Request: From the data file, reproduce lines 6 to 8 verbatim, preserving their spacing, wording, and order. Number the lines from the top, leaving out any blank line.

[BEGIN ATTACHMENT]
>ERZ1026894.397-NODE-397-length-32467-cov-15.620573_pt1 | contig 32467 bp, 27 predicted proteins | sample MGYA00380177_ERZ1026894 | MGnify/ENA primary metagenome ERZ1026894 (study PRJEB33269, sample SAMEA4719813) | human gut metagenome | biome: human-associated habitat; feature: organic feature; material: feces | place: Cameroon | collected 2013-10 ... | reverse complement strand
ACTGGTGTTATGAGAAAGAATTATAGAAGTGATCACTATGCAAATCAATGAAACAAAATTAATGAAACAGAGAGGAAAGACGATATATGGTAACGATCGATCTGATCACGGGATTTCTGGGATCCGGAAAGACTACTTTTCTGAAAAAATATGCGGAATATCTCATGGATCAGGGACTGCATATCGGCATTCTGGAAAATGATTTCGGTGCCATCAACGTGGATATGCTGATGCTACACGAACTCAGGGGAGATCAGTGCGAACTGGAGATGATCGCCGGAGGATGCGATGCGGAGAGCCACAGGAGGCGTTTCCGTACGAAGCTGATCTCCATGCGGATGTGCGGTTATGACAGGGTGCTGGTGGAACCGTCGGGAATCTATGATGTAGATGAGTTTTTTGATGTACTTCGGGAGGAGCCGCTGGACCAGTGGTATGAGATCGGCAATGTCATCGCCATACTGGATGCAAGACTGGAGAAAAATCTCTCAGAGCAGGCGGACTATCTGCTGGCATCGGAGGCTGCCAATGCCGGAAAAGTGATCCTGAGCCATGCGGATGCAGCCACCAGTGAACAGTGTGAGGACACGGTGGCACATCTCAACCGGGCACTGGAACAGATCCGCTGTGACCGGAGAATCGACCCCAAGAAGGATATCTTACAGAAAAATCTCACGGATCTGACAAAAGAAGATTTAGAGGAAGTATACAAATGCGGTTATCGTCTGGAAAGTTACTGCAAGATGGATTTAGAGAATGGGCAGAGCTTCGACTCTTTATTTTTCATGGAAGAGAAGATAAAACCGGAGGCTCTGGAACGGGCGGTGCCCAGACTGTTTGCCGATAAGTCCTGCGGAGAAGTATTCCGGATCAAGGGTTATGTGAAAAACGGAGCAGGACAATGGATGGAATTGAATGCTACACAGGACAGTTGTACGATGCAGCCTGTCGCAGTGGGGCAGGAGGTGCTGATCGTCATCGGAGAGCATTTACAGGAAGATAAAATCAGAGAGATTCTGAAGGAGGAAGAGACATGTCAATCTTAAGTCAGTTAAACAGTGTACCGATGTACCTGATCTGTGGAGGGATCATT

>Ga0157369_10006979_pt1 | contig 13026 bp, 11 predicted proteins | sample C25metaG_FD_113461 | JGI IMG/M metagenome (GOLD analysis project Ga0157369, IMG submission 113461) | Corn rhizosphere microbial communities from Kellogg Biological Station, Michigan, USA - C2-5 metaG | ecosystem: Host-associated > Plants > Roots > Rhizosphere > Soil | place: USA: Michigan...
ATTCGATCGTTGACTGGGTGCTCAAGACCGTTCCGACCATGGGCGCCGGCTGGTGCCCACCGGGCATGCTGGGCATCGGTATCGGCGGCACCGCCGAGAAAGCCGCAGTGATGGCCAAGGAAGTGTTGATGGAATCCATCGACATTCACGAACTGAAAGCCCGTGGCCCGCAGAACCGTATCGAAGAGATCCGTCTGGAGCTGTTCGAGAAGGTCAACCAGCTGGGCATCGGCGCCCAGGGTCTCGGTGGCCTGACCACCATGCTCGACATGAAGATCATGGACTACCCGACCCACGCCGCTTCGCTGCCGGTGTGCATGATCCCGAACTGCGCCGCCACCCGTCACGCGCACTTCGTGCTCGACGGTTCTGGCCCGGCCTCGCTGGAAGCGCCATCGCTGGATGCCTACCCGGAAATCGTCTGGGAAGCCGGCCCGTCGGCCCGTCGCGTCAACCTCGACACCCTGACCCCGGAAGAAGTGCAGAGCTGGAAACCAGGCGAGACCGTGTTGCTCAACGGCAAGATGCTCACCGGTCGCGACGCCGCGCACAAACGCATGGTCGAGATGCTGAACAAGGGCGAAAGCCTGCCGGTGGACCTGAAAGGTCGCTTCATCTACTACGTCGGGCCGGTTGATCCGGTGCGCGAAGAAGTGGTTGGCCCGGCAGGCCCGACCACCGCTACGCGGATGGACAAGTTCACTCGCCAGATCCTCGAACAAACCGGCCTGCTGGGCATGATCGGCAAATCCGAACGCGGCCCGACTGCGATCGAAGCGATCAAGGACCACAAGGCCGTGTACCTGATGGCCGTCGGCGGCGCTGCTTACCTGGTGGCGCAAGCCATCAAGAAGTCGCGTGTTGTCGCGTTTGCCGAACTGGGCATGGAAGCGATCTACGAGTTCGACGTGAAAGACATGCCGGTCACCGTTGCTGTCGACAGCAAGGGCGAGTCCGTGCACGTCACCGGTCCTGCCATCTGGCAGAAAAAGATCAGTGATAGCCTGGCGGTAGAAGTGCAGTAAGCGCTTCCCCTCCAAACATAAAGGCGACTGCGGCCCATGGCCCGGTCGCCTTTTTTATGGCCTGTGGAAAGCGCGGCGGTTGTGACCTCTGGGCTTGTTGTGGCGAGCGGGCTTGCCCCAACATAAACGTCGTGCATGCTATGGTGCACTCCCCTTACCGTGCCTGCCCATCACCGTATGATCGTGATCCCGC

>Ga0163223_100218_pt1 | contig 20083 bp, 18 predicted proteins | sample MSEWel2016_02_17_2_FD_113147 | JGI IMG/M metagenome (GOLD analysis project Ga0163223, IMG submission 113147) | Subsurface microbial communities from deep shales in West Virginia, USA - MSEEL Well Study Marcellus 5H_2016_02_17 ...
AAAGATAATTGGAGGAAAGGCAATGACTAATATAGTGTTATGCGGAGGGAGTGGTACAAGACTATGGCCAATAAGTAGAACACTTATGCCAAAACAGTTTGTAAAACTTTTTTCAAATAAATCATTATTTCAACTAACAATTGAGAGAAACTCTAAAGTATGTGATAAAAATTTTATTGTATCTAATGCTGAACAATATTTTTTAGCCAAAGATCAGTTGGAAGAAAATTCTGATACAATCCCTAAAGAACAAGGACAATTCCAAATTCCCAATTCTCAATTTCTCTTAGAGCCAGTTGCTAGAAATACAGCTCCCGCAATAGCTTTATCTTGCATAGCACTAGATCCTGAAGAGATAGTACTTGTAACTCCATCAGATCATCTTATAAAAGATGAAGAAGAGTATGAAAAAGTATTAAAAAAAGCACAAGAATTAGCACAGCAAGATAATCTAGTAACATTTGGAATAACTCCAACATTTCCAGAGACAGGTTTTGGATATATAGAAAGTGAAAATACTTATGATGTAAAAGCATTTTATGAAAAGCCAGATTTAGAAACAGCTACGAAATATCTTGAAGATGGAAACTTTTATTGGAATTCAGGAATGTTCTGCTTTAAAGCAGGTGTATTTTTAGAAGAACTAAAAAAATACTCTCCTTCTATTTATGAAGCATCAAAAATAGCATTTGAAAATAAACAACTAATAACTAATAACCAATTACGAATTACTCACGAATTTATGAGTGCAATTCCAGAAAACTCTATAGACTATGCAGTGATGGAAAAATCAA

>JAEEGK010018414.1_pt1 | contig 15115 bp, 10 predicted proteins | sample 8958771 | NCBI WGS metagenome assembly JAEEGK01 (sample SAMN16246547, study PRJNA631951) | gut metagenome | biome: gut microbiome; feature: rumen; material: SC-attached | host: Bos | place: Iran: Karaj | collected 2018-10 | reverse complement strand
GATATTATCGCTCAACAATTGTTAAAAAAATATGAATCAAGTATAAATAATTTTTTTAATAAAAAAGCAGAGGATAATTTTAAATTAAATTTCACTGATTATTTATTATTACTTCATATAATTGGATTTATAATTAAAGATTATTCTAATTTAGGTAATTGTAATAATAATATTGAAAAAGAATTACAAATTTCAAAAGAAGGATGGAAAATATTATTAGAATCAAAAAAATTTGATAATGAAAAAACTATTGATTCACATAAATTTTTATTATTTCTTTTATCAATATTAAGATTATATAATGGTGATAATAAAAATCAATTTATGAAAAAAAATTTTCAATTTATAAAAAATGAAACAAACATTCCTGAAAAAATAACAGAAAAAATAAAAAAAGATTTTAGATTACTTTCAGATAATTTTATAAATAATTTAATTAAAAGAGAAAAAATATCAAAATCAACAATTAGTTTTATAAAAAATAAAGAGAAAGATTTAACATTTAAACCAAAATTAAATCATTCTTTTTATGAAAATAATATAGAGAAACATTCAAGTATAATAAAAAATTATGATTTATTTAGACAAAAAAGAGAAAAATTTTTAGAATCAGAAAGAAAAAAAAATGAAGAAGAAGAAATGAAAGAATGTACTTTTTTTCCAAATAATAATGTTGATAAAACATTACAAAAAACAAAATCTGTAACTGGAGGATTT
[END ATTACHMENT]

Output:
AAAGATAATTGGAGGAAAGGCAATGACTAATATAGTGTTATGCGGAGGGAGTGGTACAAGACTATGGCCAATAAGTAGAACACTTATGCCAAAACAGTTTGTAAAACTTTTTTCAAATAAATCATTATTTCAACTAACAATTGAGAGAAACTCTAAAGTATGTGATAAAAATTTTATTGTATCTAATGCTGAACAATATTTTTTAGCCAAAGATCAGTTGGAAGAAAATTCTGATACAATCCCTAAAGAACAAGGACAATTCCAAATTCCCAATTCTCAATTTCTCTTAGAGCCAGTTGCTAGAAATACAGCTCCCGCAATAGCTTTATCTTGCATAGCACTAGATCCTGAAGAGATAGTACTTGTAACTCCATCAGATCATCTTATAAAAGATGAAGAAGAGTATGAAAAAGTATTAAAAAAAGCACAAGAATTAGCACAGCAAGATAATCTAGTAACATTTGGAATAACTCCAACATTTCCAGAGACAGGTTTTGGATATATAGAAAGTGAAAATACTTATGATGTAAAAGCATTTTATGAAAAGCCAGATTTAGAAACAGCTACGAAATATCTTGAAGATGGAAACTTTTATTGGAATTCAGGAATGTTCTGCTTTAAAGCAGGTGTATTTTTAGAAGAACTAAAAAAATACTCTCCTTCTATTTATGAAGCATCAAAAATAGCATTTGAAAATAAACAACTAATAACTAATAACCAATTACGAATTACTCACGAATTTATGAGTGCAATTCCAGAAAACTCTATAGACTATGCAGTGATGGAAAAATCAA

>JAEEGK010018414.1_pt1 | contig 15115 bp, 10 predicted proteins | sample 8958771 | NCBI WGS metagenome assembly JAEEGK01 (sample SAMN16246547, study PRJNA631951) | gut metagenome | biome: gut microbiome; feature: rumen; material: SC-attached | host: Bos | place: Iran: Karaj | collected 2018-10 | reverse complement strand
GATATTATCGCTCAACAATTGTTAAAAAAATATGAATCAAGTATAAATAATTTTTTTAATAAAAAAGCAGAGGATAATTTTAAATTAAATTTCACTGATTATTTATTATTACTTCATATAATTGGATTTATAATTAAAGATTATTCTAATTTAGGTAATTGTAATAATAATATTGAAAAAGAATTACAAATTTCAAAAGAAGGATGGAAAATATTATTAGAATCAAAAAAATTTGATAATGAAAAAACTATTGATTCACATAAATTTTTATTATTTCTTTTATCAATATTAAGATTATATAATGGTGATAATAAAAATCAATTTATGAAAAAAAATTTTCAATTTATAAAAAATGAAACAAACATTCCTGAAAAAATAACAGAAAAAATAAAAAAAGATTTTAGATTACTTTCAGATAATTTTATAAATAATTTAATTAAAAGAGAAAAAATATCAAAATCAACAATTAGTTTTATAAAAAATAAAGAGAAAGATTTAACATTTAAACCAAAATTAAATCATTCTTTTTATGAAAATAATATAGAGAAACATTCAAGTATAATAAAAAATTATGATTTATTTAGACAAAAAAGAGAAAAATTTTTAGAATCAGAAAGAAAAAAAAATGAAGAAGAAGAAATGAAAGAATGTACTTTTTTTCCAAATAATAATGTTGATAAAACATTACAAAAAACAAAATCTGTAACTGGAGGATTT